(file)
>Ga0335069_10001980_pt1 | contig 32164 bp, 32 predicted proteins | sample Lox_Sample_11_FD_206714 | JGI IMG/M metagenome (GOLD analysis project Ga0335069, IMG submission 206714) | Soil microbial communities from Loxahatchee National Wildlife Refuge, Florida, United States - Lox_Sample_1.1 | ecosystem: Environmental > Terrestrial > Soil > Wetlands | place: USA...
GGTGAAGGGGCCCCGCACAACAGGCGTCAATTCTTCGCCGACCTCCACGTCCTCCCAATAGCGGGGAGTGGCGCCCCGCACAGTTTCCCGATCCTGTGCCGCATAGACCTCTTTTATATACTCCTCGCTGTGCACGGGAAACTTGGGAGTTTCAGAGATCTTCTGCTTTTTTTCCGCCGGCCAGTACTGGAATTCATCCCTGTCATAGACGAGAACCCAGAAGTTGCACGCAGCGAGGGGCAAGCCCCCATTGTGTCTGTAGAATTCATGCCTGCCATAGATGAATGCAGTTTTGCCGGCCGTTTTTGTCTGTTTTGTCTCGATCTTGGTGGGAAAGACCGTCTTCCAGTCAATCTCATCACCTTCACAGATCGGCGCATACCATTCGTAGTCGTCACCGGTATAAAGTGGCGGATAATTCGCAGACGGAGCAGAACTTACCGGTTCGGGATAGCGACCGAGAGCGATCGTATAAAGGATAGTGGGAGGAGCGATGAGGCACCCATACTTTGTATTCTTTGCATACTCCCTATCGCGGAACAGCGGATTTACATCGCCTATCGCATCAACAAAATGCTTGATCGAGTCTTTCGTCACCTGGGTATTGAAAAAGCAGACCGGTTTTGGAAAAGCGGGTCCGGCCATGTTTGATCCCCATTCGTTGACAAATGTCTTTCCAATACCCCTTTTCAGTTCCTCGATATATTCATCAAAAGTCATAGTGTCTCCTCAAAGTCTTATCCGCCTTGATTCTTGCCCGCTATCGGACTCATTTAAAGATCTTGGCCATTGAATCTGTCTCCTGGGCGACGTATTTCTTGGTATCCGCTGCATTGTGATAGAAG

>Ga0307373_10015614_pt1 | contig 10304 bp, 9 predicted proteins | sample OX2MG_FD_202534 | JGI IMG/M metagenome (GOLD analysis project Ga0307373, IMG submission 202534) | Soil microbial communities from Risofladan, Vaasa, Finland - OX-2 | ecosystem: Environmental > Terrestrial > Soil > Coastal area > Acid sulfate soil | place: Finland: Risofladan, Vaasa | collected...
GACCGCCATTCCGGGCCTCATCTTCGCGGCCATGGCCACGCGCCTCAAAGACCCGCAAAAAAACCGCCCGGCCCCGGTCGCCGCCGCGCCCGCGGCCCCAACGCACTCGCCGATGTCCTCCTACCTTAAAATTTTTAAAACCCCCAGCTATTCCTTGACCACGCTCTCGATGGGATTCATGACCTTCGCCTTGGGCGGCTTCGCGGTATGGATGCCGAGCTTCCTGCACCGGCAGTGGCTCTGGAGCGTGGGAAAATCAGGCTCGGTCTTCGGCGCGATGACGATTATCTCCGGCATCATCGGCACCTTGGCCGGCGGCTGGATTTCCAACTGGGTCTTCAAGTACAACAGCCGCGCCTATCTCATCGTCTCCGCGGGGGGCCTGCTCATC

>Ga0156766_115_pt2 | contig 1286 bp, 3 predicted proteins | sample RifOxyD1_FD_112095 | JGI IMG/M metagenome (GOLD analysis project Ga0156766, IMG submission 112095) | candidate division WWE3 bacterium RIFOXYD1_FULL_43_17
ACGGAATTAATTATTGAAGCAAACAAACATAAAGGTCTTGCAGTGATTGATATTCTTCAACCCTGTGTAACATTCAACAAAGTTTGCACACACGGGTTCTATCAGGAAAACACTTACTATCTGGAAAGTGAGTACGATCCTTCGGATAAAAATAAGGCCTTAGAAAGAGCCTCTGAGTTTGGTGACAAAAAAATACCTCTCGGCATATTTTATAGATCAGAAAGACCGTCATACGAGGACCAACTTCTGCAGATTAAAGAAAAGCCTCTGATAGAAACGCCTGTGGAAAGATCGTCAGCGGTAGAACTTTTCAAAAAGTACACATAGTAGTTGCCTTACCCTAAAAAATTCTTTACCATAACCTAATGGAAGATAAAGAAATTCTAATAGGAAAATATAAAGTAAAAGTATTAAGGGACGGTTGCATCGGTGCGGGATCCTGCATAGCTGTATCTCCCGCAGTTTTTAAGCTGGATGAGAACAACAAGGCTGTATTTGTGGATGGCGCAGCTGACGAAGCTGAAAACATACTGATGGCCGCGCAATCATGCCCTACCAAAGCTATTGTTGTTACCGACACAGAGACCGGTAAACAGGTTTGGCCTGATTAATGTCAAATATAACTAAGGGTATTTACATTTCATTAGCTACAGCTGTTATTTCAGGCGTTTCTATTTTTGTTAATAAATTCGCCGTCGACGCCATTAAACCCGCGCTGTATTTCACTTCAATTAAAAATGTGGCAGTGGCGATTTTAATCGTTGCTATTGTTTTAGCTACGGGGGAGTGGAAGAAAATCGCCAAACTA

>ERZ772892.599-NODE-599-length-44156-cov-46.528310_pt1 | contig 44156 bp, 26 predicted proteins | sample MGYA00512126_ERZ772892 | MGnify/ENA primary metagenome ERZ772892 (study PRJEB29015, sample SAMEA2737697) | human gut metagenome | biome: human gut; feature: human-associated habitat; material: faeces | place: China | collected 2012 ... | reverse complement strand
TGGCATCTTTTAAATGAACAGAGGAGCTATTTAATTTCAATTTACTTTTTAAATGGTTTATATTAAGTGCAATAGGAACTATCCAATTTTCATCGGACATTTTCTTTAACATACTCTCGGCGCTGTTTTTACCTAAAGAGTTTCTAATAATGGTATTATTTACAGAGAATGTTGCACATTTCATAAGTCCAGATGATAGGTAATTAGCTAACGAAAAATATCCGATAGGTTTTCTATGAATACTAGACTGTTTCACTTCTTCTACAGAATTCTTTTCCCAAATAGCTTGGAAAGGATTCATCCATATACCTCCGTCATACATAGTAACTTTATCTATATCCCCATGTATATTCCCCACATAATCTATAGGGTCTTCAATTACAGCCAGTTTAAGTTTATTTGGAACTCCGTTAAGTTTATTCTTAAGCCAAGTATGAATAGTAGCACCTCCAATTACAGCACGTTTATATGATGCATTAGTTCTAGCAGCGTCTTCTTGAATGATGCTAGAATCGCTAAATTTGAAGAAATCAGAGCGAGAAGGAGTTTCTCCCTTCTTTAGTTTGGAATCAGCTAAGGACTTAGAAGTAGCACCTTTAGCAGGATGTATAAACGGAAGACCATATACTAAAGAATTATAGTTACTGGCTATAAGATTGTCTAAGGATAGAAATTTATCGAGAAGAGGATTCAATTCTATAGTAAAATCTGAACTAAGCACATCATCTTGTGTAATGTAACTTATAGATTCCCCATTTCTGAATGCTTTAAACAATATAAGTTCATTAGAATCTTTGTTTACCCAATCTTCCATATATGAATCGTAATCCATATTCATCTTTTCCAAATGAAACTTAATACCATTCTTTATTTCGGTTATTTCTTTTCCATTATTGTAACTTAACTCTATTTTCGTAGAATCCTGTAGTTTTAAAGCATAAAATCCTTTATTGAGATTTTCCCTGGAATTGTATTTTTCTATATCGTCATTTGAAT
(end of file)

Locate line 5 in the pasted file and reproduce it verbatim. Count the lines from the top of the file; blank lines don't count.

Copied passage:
>Ga0156766_115_pt2 | contig 1286 bp, 3 predicted proteins | sample RifOxyD1_FD_112095 | JGI IMG/M metagenome (GOLD analysis project Ga0156766, IMG submission 112095) | candidate division WWE3 bacterium RIFOXYD1_FULL_43_17